UPDATE: Apparently, I missed the fact that the US Army Corps hasn’t received a request to help with subway tunnels. From the look of MTA’s web site, they appear to have things under control. I can only imagine how long it’s going to take to pump all that water out and then inspect the electrical equipment.
I ran across an interesting article in Wired Science about the process of removing flood water from New York’s tunnels. It’s a fascinating short read worth your time. A few highlights: The US Army Corps of Engineers has built up a specialized Task Force for such operations in the years after Katrina. Interestingly enough, they have the people but no equipment on standby. It’s going to take some time since they are waiting for pumps and the dewatering process needs to be done slowly to prevent damage to the tunnels. I also found it interesting that they are focusing on the Brooklyn Battery tunnel for cars first rather than Subway tunnels. MTA’s Subway Recovery Map shows that the Brooklyn Subway lines are all completely cut off from Manhattan. In New York of all places it seems like you’d want to focus on the rail system first, but perhaps there is other damage further up the line or the MTA has things in hand on their own.
The demise of the Ride Free Area and surging demand for public transportation have combined forces to virtually guarantee packed standing loads on my final trip. When I get stuck behind a train, which happens almost every evening, I usually start denying rides at University Street or Pioneer Square stations where frustrated passengers longingly eye the space in front of the yellow line. I’ve heard stories of harried passengers, after being passed by multiple overflowing buses, being pushed to the brink of violence and DEMANDING to be allowed to ride forward of the yellow line. Some drivers may demur and allow it, but as the bulletin to the left shows, management appears to be quite serious about enforcing this rule.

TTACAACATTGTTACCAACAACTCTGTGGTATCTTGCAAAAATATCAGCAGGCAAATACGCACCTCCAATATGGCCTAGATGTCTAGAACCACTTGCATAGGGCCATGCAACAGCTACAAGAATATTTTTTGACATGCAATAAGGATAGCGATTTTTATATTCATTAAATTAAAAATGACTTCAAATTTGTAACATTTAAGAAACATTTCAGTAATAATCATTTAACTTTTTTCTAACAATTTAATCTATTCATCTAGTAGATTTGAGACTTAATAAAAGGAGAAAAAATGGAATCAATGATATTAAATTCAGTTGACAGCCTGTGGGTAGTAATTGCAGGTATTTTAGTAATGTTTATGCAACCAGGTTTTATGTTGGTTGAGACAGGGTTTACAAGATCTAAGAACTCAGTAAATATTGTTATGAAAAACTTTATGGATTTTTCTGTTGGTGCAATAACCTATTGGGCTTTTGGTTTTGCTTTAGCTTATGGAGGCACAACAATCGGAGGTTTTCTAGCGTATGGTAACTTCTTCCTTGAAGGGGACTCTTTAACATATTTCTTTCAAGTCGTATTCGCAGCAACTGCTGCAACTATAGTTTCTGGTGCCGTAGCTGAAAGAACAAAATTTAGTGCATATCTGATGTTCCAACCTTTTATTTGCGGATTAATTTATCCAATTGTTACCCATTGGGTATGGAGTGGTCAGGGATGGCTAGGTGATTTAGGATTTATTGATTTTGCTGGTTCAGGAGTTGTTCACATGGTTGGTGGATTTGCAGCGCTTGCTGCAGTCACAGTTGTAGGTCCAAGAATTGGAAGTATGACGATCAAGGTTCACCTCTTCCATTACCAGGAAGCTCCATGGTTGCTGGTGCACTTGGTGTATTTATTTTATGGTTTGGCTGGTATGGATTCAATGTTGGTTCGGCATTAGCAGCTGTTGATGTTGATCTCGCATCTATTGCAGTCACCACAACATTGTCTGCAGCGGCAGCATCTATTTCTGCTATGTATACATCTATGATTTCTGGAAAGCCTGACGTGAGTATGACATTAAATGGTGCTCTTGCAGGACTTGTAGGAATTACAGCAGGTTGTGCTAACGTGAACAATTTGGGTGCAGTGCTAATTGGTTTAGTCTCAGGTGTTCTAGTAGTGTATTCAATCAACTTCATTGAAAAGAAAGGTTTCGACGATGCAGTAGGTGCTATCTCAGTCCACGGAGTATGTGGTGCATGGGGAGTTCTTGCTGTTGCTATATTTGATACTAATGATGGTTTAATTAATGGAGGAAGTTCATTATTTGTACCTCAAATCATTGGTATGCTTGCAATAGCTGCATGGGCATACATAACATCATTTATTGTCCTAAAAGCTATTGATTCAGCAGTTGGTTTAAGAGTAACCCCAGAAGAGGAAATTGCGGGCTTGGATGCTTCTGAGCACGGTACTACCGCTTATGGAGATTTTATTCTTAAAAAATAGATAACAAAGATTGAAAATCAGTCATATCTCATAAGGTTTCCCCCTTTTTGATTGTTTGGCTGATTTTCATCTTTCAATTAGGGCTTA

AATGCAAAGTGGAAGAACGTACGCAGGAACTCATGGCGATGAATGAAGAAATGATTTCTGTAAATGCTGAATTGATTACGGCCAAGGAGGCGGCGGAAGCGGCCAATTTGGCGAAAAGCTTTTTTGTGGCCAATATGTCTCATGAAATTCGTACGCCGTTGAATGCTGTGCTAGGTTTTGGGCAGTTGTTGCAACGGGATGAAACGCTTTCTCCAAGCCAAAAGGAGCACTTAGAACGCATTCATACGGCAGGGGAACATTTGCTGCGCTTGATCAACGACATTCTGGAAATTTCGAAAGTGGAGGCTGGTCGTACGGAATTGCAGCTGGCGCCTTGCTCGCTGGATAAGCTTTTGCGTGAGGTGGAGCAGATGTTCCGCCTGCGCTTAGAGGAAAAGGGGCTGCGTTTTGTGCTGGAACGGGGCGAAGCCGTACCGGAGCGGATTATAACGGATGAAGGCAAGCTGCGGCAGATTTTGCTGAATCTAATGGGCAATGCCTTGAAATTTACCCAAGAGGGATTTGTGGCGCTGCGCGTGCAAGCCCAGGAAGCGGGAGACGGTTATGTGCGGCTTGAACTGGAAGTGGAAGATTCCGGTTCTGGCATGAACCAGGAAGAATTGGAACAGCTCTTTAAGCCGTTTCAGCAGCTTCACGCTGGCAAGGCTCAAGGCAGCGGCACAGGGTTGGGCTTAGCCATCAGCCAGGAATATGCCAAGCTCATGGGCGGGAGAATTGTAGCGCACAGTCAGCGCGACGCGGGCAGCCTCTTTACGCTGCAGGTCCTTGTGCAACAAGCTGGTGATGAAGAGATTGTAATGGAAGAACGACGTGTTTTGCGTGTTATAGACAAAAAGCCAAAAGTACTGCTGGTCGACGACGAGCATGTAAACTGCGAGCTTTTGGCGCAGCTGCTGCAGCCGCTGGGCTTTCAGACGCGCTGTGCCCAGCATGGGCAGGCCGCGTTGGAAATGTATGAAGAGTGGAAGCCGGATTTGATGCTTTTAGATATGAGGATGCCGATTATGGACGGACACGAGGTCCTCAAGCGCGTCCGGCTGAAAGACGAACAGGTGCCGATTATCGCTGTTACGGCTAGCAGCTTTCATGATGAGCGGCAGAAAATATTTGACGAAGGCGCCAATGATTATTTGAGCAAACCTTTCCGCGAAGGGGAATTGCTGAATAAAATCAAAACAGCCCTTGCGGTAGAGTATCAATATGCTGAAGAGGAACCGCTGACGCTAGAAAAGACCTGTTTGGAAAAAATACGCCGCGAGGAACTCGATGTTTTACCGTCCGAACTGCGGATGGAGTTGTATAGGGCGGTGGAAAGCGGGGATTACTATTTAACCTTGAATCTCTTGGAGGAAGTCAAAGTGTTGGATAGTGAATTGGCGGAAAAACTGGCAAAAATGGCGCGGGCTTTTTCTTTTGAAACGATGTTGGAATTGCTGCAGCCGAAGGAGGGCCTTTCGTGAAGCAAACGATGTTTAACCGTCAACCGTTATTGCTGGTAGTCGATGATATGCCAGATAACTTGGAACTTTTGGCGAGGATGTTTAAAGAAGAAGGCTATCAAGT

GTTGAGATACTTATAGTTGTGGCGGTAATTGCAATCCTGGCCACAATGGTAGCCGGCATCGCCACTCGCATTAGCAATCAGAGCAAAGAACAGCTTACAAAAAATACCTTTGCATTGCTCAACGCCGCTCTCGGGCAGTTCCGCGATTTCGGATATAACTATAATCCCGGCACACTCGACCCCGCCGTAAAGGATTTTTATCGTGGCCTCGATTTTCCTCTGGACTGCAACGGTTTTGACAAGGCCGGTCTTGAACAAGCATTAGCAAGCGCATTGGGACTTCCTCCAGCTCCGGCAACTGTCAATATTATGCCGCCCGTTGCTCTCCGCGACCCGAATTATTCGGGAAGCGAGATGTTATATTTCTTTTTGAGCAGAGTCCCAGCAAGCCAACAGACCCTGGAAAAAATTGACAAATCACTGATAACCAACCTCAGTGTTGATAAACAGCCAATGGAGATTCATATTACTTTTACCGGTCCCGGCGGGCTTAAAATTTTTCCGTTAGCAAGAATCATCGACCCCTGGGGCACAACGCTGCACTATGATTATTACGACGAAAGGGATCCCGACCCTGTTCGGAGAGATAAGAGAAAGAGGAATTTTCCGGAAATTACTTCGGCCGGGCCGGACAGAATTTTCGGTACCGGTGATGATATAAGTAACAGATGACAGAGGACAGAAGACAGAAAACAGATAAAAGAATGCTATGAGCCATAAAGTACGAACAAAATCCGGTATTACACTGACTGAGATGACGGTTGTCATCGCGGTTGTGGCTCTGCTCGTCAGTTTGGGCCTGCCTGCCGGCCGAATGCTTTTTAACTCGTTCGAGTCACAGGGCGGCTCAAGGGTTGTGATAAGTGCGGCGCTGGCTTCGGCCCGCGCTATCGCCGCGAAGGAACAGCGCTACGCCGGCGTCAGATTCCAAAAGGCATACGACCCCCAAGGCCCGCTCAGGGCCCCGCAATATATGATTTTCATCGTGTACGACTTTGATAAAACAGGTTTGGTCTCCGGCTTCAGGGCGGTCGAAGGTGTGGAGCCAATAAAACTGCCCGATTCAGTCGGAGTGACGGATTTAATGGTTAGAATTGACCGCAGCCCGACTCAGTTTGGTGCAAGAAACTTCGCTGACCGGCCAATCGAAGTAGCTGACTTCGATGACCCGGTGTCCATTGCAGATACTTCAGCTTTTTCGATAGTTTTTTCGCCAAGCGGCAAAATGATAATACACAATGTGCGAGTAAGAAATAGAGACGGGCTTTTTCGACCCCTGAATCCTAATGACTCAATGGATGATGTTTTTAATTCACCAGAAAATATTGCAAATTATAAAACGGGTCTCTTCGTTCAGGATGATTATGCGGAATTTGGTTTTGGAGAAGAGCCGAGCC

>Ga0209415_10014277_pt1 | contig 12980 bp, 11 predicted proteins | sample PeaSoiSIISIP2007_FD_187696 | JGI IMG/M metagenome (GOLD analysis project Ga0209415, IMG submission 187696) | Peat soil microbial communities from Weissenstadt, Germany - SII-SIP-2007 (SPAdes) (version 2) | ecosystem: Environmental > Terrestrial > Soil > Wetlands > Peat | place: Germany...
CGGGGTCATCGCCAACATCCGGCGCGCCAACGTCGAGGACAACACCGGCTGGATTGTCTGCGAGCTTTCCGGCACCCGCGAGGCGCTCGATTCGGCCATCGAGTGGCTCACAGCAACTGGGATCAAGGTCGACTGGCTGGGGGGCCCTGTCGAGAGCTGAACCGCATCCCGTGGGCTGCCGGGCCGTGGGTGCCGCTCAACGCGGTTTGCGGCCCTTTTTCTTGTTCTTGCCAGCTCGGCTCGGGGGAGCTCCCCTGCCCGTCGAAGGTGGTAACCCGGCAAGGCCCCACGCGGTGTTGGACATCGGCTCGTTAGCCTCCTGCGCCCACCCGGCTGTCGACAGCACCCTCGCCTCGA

But perhaps management pressure on drivers doesn’t motivate you. Frankly, why should it? How about enlightened self interest? When you are on a 30-ton vehicle you may think it’s very safe, and it is. A combination of the heavy frame, professional drivers, and stringent safety regulation makes them so. But there are times where the safety bubble of a bus can be pierced. The picture to the right illustrates why being in front of the yellow line can be such a bad idea during a crash. So please stay back and, ideally, move as far to the back of the bus as you can to make room for more people. We’ll get you there, even if you have to wait for one of the next couple of buses.
On December 11th, 2011, the Kirkland City Council approved the purchase of the abandoned BNSF rail corridor within the city limits of Kirkland. The purchase closed sometime back in March and shortly afterwards, Kirkland placed concrete blocks across the rail line. Because the tracks have already been severed south of the Wilburton trestle in Bellevue, it is currently impossible for trains to travel anywhere within the city of Bellevue. With Kirkland planning to convert their section into a bicycle and pedestrian trail you can be assured that trains will not be crossing at either NE 8th in Bellevue or 108th near the South Kirkland park & ride any time in the near future.
Unfortunately, because of the way State law is written, commercial drivers in buses and trucks are still required to stop at these crossings, because they both lack an “Exempt” or “Out of service” sign. Given the mandatory penalty of a 60-day license suspension for not stopping, you can bet that the vast majority of commercial drivers will be stopping. (The State Patrol has recently been stepping up enforcement at other crossings in the area – ones with active train traffic – so there has been increased awareness among commercial drivers of the rules and penalties)
I’m not sure what the hold up is in getting these crossings marked “Exempt” but it is likely due to the fact that the Port of Seattle still owns the corridor within Bellevue. Rest assured though, that marking these crossing as “Exempt” will improve traffic flow in both areas. Cars can’t pass stopped buses at 108th and NE 8th has a considerable amount of bus traffic since it has the RapidRide B-line and is a deadheading route for buses coming from the east side bases.
A noticeable improvement in traffic flow for two congested areas for the cost of 4 “Exempt” signs? I’d call that a prime example of low hanging fruit.